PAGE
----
Does Homeschooling Give Children More Room to Excel?

Lillie M. Thomas | March 18, 2016 | 618

Does Homeschooling Give Children More Room to Excel?

Many homeschooled children continue to demonstrate impressive academic feats. The latest example is a homeschooled Minnesota teen who became one of a very small number of students to achieve a perfect score on the ACT.

As Fox 9 reports, Sam Mansfield scored a 36 on the February ACT. According to the testing service, of the 1.9 million students who took the ACT in 2015, only 1,500 were able to achieve a perfect score.

 

 

Before you dismiss Sam as a genius anomaly, the score was something he actually worked for. Sam admits he is naturally book smart, but he still prepared for the exam. According to his mom/teacher, “He set a goal. I knew he worked really hard for it."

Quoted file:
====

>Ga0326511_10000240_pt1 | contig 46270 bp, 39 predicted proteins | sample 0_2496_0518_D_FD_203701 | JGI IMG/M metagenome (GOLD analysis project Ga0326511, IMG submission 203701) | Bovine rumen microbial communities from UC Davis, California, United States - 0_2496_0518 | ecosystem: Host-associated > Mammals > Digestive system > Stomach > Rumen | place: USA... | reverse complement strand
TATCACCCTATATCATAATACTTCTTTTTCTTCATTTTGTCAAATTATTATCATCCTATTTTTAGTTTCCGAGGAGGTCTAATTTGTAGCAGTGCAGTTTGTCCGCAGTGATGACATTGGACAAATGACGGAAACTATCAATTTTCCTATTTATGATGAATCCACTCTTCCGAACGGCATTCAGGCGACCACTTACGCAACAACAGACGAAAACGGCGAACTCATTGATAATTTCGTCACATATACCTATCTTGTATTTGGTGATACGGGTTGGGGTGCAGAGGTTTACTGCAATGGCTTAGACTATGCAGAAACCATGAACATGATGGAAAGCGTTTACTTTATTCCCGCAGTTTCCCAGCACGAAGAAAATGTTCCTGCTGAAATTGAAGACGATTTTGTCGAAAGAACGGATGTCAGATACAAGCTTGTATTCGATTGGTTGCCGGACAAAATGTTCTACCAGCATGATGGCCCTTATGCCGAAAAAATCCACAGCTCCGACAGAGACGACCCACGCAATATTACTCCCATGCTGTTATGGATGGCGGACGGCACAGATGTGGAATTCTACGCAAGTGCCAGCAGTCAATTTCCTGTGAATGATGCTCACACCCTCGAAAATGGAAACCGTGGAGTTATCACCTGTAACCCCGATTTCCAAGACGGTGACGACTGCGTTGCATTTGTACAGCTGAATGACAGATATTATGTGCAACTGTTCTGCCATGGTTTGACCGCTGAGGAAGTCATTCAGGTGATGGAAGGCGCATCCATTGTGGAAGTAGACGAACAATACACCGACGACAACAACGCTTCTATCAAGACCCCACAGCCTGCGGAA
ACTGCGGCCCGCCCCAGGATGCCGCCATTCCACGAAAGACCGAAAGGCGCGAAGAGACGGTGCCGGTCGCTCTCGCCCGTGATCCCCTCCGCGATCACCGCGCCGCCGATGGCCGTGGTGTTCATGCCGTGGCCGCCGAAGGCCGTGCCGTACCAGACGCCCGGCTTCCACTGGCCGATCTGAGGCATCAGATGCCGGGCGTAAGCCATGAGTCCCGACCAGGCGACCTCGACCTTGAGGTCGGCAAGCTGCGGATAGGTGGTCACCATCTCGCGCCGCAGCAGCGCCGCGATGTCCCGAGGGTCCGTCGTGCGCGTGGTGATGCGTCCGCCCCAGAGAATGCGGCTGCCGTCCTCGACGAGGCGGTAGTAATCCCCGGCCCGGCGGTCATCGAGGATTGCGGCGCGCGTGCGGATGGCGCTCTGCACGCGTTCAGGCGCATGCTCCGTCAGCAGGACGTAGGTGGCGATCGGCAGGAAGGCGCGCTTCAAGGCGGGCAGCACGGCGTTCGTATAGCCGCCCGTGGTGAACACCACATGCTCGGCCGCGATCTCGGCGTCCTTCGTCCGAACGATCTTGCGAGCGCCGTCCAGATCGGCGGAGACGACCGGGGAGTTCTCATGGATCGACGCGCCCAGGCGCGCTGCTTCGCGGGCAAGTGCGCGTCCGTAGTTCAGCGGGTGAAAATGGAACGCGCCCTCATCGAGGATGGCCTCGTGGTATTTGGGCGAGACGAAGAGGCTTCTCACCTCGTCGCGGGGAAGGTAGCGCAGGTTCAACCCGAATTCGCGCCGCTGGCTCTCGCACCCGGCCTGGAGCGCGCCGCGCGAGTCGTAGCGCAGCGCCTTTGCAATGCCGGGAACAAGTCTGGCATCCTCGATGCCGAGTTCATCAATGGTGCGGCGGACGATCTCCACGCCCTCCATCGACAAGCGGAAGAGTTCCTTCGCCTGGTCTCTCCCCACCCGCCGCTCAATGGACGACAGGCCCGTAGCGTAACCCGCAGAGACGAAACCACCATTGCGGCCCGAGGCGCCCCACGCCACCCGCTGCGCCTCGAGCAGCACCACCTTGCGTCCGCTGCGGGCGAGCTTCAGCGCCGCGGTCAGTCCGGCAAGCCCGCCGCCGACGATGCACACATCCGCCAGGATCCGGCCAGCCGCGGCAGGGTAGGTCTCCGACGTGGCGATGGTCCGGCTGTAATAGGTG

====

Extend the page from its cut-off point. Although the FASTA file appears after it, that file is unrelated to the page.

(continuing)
Sam attributes his success to “his mom, dad, and his homeschooling background for nurturing his love of knowledge.”

While no one would argue that homeschooling is for everyone, Sam is an example of how homeschooling can tailor an education to a particular student’s needs, thereby letting them excel. Homeschooling harnesses a child’s passions, like Sam’s love of science, and channel them into a love of learning.  Sam’s custom education also allows him to occasionally take courses of interest, like robotics, at the nearby high school, thus giving him the benefits of both worlds.

[Source: A2Z Homeschooling; ACT High School Profile Report]

Clearly Sam’s homeschooling has placed him on the right path to achieve his dreams of attending MIT and someday getting a Ph.D. in a field like artificial intelligence.

Could more young people today benefit from homeschooling? As in the case of the Harding family—whose first seven children all enrolled in college by age 12—is there something to the idea of giving kids time and space to pursue their academic passions?